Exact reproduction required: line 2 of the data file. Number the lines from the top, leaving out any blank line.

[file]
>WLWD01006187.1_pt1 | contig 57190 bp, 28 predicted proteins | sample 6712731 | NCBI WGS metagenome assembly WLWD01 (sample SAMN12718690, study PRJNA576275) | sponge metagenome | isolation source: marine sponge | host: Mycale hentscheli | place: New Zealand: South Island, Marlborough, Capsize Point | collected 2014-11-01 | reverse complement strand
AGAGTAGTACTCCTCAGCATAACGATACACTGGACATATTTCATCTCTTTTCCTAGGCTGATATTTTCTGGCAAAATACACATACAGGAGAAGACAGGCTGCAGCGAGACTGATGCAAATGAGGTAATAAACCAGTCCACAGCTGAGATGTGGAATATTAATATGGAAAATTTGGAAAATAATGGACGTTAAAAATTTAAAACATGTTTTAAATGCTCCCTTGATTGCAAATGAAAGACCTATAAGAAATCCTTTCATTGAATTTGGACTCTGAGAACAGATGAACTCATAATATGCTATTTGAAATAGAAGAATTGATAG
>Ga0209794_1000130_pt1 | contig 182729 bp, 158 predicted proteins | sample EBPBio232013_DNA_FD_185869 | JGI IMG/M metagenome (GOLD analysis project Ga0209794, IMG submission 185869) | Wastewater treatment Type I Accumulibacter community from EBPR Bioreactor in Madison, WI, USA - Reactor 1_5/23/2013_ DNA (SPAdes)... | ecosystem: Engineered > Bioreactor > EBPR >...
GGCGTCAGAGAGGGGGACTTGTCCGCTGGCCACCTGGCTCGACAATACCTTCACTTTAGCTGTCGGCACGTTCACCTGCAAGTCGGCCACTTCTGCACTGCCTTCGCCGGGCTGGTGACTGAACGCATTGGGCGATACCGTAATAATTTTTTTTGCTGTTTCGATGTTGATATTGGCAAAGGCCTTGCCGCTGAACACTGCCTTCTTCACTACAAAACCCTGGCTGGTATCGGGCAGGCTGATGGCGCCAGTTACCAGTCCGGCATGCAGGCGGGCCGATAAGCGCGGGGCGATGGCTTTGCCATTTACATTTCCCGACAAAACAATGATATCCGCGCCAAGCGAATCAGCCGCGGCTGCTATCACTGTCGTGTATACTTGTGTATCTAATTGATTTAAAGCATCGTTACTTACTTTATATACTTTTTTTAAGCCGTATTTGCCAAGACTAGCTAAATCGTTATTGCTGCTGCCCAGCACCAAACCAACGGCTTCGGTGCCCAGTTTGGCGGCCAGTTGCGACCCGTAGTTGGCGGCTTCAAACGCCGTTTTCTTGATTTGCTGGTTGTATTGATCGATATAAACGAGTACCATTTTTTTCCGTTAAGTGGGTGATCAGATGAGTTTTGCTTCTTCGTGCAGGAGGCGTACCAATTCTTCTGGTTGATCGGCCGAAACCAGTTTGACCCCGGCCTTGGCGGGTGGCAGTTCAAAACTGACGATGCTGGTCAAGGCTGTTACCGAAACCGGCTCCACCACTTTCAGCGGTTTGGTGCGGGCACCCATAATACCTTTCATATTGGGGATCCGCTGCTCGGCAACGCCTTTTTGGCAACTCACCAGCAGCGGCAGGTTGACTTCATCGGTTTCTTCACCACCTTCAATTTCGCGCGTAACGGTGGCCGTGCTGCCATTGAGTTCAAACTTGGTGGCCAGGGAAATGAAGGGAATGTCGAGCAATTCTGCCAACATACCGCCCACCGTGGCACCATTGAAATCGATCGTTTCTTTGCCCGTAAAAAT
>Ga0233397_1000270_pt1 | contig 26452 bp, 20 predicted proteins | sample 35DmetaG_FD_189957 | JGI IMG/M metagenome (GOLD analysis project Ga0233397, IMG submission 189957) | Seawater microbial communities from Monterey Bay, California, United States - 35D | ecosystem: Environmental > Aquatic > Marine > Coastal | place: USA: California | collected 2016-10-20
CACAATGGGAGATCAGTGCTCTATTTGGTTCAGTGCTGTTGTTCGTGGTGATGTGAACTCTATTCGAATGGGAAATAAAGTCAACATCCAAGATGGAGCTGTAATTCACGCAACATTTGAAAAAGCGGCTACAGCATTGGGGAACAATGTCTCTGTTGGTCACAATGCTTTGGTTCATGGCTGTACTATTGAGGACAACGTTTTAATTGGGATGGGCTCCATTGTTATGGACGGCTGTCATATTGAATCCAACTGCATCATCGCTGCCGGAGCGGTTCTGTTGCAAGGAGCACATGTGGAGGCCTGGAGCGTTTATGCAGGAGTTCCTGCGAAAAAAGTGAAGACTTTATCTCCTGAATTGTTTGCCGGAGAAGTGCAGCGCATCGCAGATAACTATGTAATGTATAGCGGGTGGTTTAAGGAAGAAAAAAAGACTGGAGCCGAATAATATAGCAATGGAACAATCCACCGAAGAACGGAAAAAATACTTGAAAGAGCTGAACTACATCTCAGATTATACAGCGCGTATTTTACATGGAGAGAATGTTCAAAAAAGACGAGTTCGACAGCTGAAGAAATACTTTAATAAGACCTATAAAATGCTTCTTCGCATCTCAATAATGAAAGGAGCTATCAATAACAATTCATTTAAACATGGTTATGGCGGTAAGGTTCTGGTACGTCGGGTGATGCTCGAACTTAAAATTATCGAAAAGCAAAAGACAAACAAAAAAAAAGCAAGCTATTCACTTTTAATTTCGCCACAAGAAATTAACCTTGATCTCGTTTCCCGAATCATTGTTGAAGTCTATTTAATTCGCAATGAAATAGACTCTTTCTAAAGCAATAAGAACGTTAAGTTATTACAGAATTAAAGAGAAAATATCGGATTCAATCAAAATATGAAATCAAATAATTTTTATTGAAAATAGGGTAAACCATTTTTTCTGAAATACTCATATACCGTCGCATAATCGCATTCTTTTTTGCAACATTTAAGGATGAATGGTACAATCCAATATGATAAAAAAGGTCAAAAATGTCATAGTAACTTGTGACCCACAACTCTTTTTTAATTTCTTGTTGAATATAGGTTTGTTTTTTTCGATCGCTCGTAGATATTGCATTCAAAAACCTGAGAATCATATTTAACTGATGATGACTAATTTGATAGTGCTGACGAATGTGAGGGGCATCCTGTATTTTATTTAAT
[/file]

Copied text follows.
AGAGTAGTACTCCTCAGCATAACGATACACTGGACATATTTCATCTCTTTTCCTAGGCTGATATTTTCTGGCAAAATACACATACAGGAGAAGACAGGCTGCAGCGAGACTGATGCAAATGAGGTAATAAACCAGTCCACAGCTGAGATGTGGAATATTAATATGGAAAATTTGGAAAATAATGGACGTTAAAAATTTAAAACATGTTTTAAATGCTCCCTTGATTGCAAATGAAAGACCTATAAGAAATCCTTTCATTGAATTTGGACTCTGAGAACAGATGAACTCATAATATGCTATTTGAAATAGAAGAATTGATAG